I have hesitated to compose my review because there is no way I can do this book justice! As soon as I finished reading it, I realized I had to REread it immediately (to gain Mr. Knightley's perspective of Samantha's letters, rather than just her own). And I did...and was even more impressed with Sam's self-disclosure and honesty. Hard to believe that this was Katherine Reay's first published book - it's a jewel.
This is a book that will make you ache for every kid shuttled through the foster care system. But what about those kids as they age out? Where do they go, and what scars do they carry into adulthood? Samantha Moore was first neglected, then abused by her parents. The only stability she knew came from a few compassionate foster parents and Father John, the director of Grace House in Chicago, where she has lived for eight years. After several disastrous attempts at living on her own, Sam returns to Grace House at age 23 to pursue graduate studies in journalism. Father John has been instrumental in helping her get a grant to cover her tuition, but it comes with strings - the head of the foundation providing this opportunity wants her to keep in touch and apprise them of her progress through regular journal-style letters. Knowing her affinity for fiction in general and Jane Austen in particular, he signs his request, "Mr. Knightley," and thus the title of this delicious book.
Sam would rather study/write fiction than objective journalism, but at this point she doesn't have much control. Father John wisely knows that for far too long Sam has escaped into her books. He counsels her: "I want the best for you, and with every fiber of my being, I am convinced that 'the best' is not more fiction, but finding you way around in the real world and its people." This is the premise of the book - Sam learning about herself and other people, through her rocky semesters at grad school.
I won't spoil this read for you by saying too much about Sam's friends, except that they are lively and each contributes to her eventual wholeness. Some parts of the book are gritty and will make you reach for the kleenex; others will have you smiling and whispering "YES!" But one friend deserves special mention because he, too, is looking for wholeness and happiness - Sam's favorite living author, Alex Powell.
They bump into each other on campus (he is also a Northwestern graduate) while he is researching his next novel, and develop a friendship at first based on their common love of books. They struggle with how much to reveal of themselves to each other (her foster history, his broken heart from a failed engagement), as they move from acquaintances to friends to love. I was touched when Alex shares his loss of peripheral vision in one eye - a neat metaphor of the blindness old injuries inflict on our hearts, and Sam has plenty of those.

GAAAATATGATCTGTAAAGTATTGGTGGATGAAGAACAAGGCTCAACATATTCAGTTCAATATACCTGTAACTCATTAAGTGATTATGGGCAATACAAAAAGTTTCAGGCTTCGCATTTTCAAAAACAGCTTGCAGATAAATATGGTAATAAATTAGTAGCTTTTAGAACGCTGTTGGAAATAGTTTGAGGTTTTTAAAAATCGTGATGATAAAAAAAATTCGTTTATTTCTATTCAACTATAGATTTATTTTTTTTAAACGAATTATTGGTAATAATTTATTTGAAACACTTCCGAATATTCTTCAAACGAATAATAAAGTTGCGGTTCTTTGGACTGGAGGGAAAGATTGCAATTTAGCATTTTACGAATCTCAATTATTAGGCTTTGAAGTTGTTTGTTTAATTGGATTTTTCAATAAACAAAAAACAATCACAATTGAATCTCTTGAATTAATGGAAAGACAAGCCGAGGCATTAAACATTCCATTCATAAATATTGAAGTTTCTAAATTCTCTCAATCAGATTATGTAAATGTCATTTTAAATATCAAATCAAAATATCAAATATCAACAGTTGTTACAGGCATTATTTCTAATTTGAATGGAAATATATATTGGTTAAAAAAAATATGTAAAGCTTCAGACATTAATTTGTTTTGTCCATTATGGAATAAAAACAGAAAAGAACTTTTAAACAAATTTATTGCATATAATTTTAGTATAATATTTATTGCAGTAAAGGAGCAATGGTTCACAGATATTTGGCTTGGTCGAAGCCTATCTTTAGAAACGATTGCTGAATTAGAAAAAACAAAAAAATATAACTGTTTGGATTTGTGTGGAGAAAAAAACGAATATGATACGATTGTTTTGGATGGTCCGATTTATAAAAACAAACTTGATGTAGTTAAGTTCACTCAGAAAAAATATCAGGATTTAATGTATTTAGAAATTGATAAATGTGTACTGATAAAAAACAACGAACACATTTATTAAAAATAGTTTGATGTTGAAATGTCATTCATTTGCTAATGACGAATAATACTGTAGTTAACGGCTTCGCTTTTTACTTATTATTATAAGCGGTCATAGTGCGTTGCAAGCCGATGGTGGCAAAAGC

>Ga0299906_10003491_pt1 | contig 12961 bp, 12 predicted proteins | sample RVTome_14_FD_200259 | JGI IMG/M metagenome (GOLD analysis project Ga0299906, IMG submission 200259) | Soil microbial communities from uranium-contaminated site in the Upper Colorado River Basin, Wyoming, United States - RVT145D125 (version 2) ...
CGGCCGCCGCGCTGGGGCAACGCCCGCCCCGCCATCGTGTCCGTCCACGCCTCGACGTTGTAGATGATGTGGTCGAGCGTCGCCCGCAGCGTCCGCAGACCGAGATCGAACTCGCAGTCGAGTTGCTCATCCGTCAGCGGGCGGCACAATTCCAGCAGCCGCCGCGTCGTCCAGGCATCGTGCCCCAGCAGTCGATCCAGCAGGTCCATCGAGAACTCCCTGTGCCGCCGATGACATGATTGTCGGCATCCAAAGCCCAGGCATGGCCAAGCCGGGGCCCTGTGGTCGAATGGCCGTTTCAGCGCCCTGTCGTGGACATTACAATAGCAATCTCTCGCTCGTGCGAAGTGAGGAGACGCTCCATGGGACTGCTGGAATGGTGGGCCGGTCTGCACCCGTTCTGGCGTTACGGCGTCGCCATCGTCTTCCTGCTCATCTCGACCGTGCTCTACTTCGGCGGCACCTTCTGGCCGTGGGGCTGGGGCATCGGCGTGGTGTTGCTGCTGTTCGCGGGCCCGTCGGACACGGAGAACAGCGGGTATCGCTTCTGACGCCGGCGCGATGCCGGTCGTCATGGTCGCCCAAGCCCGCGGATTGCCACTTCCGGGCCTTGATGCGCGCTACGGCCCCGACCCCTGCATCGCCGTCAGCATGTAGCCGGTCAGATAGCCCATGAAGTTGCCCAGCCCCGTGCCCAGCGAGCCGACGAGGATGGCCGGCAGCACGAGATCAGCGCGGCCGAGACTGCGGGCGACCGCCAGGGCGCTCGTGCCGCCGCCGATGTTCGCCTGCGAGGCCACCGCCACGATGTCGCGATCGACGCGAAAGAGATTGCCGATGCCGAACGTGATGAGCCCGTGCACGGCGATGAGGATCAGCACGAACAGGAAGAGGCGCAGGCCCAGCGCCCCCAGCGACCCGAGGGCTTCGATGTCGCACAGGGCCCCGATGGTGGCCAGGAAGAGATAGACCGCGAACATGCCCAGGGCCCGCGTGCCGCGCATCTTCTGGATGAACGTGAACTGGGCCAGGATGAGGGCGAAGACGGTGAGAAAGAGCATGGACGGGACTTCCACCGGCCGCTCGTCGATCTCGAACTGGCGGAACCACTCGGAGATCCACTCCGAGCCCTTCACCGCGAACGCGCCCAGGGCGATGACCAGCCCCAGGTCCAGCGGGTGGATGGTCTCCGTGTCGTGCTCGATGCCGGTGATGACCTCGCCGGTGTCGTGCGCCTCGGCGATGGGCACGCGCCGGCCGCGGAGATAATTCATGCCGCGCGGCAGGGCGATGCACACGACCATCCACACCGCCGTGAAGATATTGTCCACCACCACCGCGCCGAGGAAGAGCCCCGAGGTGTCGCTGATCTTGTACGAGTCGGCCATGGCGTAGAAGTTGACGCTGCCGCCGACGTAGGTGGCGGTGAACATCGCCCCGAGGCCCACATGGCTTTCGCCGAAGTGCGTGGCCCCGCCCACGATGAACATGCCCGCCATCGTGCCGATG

At the same time the Sam is recognizing her feelings for Alex, she is becoming more and more open in her letters with the anonymous "Mr. Knightley" - her failing grades, her conflicts over how much of her real self she reveals to her friends, her fears of the future. And then suddenly, a burst appendix sends her back to Grace House to recover from surgery. There she finally faces her past and finds the voice her journalism mentor demands. She writes a paper describing her experiences in the foster care system with white-hot honesty and energy. Her professor thinks enough of it to encourage publication, and suddenly there is no hiding who Sam really is from her friends.
But strangely, she doesn't want to share this article with the friend who matters most. She continues to hide this huge chunk of her life from Alex, and he in turn, hides by returning to New York and his writing. It looks like this is the end of a blossoming love story - even mutual friends cannot make them see the mistake they are making - until a car accident brings them together again. But this isn't the climax...you'll have to read it for yourself to find out what Paul Harvey used to call "the rest of the story!"
I wish I could give this book more than five stars. It is one I heartily recommend, especially if you have an interest in good English literature. You'll love the quotes sprinkled throughout the book as you fall in love with Sam.
I loved this book. At first I liked the format because the chapters were short. Then I was there in the story and could feel what Sam felt and be where she was. I was sorry to leave and know I will read this and visit again.
I read this book because the CBD website highlighted this author and I was in need of a good book to read on vacation. I am SO glad I took the chance. This book is so fun to read, moves quickly, is a nice kind of funny, and I really loved the plot and characters. I LOVE that the author weaves the God into the story, but not in a way that is unnatural or would prevent a non-Christian to feel preached to.